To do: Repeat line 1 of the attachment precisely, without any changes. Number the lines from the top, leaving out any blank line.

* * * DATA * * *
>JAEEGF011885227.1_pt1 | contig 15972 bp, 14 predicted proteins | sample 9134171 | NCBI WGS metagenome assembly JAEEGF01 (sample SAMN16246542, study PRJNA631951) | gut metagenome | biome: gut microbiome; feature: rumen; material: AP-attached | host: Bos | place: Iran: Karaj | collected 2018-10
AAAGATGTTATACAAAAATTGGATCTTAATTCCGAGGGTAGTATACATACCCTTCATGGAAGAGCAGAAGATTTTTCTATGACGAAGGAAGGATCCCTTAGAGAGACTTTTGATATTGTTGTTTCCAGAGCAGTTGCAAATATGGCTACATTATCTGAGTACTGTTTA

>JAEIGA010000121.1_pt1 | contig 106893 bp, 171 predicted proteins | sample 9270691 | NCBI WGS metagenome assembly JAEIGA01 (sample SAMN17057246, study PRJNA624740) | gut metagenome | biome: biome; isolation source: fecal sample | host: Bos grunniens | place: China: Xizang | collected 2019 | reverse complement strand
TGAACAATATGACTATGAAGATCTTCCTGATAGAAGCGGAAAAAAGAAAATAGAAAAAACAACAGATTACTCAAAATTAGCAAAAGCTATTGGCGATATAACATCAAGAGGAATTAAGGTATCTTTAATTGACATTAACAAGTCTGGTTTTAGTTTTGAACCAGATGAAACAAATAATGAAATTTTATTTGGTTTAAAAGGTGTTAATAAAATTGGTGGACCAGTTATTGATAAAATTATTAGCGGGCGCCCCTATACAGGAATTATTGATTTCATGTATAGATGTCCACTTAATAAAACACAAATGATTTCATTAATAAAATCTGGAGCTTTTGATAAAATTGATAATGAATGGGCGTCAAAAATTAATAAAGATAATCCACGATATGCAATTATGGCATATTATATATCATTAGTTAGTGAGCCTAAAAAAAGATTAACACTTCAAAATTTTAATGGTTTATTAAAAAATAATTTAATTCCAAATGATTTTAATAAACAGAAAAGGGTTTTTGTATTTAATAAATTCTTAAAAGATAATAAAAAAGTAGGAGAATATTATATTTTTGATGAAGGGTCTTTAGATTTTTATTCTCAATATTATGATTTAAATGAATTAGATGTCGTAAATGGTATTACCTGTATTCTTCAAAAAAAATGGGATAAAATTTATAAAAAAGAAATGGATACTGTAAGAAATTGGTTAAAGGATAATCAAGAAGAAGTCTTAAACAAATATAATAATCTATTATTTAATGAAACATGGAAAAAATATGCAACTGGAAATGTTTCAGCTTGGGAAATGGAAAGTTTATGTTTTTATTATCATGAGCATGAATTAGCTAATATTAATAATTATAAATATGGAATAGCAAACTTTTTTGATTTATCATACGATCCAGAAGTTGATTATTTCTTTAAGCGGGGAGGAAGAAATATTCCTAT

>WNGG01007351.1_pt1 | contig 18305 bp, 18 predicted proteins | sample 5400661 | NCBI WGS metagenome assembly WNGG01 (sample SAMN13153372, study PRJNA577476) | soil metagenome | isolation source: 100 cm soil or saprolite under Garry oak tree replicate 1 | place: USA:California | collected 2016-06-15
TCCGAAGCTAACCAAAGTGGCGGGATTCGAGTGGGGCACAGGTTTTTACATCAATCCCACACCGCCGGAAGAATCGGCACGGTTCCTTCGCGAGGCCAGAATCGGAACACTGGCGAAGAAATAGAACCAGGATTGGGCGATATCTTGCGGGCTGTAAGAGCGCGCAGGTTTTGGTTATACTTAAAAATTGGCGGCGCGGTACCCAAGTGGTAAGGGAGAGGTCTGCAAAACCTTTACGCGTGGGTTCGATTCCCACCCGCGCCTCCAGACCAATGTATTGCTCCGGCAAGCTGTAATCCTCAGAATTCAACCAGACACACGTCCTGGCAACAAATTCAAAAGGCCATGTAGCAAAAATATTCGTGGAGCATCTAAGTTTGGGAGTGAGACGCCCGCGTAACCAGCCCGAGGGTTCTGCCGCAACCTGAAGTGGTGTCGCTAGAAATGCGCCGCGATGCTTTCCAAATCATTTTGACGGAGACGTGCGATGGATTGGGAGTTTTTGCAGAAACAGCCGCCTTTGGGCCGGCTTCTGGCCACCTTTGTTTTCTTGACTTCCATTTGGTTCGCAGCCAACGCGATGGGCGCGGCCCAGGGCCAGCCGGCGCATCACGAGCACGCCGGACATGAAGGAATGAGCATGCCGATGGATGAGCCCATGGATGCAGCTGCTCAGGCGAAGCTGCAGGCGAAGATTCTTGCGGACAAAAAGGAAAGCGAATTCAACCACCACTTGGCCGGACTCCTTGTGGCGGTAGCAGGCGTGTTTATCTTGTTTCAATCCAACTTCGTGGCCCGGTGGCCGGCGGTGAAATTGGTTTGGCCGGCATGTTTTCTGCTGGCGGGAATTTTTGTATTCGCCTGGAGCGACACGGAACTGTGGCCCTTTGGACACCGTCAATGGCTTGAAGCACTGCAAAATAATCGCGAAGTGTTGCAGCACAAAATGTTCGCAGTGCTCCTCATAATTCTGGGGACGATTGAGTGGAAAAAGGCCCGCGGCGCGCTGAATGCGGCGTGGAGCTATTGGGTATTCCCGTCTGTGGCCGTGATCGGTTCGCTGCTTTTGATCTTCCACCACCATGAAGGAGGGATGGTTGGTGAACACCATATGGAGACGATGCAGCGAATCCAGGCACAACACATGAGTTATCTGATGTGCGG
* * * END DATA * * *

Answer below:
>JAEEGF011885227.1_pt1 | contig 15972 bp, 14 predicted proteins | sample 9134171 | NCBI WGS metagenome assembly JAEEGF01 (sample SAMN16246542, study PRJNA631951) | gut metagenome | biome: gut microbiome; feature: rumen; material: AP-attached | host: Bos | place: Iran: Karaj | collected 2018-10